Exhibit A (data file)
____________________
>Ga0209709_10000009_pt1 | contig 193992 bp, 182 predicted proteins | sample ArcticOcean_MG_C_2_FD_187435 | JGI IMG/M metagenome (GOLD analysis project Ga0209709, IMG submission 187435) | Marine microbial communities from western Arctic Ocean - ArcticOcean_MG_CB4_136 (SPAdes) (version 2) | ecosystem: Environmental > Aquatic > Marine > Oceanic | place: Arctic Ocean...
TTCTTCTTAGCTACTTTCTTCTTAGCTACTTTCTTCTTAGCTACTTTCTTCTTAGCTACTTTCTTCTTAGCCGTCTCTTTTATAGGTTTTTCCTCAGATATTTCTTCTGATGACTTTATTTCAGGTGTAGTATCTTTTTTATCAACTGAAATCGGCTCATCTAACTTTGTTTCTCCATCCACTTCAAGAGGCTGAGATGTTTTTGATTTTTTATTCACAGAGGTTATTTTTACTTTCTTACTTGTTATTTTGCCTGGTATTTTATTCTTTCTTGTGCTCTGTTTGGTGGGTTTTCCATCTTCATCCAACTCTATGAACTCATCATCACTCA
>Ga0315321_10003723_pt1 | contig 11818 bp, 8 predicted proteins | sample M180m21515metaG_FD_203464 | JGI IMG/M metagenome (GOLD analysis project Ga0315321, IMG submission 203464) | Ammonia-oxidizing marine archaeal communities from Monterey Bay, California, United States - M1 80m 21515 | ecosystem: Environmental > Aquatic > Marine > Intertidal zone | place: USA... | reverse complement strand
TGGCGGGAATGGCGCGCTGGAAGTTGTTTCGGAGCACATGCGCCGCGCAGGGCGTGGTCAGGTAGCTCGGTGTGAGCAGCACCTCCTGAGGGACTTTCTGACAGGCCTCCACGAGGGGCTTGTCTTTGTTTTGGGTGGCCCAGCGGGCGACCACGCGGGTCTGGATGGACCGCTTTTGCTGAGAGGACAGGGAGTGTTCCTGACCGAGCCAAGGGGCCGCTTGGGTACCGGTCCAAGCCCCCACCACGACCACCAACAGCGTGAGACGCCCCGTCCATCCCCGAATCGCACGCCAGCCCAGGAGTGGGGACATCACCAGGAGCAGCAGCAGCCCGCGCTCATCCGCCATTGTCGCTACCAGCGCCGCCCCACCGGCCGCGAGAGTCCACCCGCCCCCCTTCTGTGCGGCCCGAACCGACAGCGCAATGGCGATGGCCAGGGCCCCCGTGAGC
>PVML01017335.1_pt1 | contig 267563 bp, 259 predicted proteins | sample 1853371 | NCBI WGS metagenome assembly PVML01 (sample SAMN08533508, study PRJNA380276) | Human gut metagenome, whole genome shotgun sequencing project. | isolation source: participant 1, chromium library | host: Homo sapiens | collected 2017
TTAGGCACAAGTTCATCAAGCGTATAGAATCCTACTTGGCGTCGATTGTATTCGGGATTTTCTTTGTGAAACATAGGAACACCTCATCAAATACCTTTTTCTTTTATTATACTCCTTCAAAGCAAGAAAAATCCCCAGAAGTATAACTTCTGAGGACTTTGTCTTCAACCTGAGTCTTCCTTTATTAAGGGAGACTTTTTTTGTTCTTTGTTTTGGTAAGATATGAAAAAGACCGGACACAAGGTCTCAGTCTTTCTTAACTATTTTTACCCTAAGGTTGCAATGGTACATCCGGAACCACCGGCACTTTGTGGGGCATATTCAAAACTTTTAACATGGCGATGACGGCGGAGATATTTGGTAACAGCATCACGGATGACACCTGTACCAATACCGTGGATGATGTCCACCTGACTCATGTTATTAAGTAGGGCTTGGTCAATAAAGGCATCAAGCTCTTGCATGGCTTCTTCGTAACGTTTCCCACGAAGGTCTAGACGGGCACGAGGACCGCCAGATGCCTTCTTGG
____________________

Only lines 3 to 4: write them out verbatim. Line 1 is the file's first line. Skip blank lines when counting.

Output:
>Ga0315321_10003723_pt1 | contig 11818 bp, 8 predicted proteins | sample M180m21515metaG_FD_203464 | JGI IMG/M metagenome (GOLD analysis project Ga0315321, IMG submission 203464) | Ammonia-oxidizing marine archaeal communities from Monterey Bay, California, United States - M1 80m 21515 | ecosystem: Environmental > Aquatic > Marine > Intertidal zone | place: USA... | reverse complement strand
TGGCGGGAATGGCGCGCTGGAAGTTGTTTCGGAGCACATGCGCCGCGCAGGGCGTGGTCAGGTAGCTCGGTGTGAGCAGCACCTCCTGAGGGACTTTCTGACAGGCCTCCACGAGGGGCTTGTCTTTGTTTTGGGTGGCCCAGCGGGCGACCACGCGGGTCTGGATGGACCGCTTTTGCTGAGAGGACAGGGAGTGTTCCTGACCGAGCCAAGGGGCCGCTTGGGTACCGGTCCAAGCCCCCACCACGACCACCAACAGCGTGAGACGCCCCGTCCATCCCCGAATCGCACGCCAGCCCAGGAGTGGGGACATCACCAGGAGCAGCAGCAGCCCGCGCTCATCCGCCATTGTCGCTACCAGCGCCGCCCCACCGGCCGCGAGAGTCCACCCGCCCCCCTTCTGTGCGGCCCGAACCGACAGCGCAATGGCGATGGCCAGGGCCCCCGTGAGC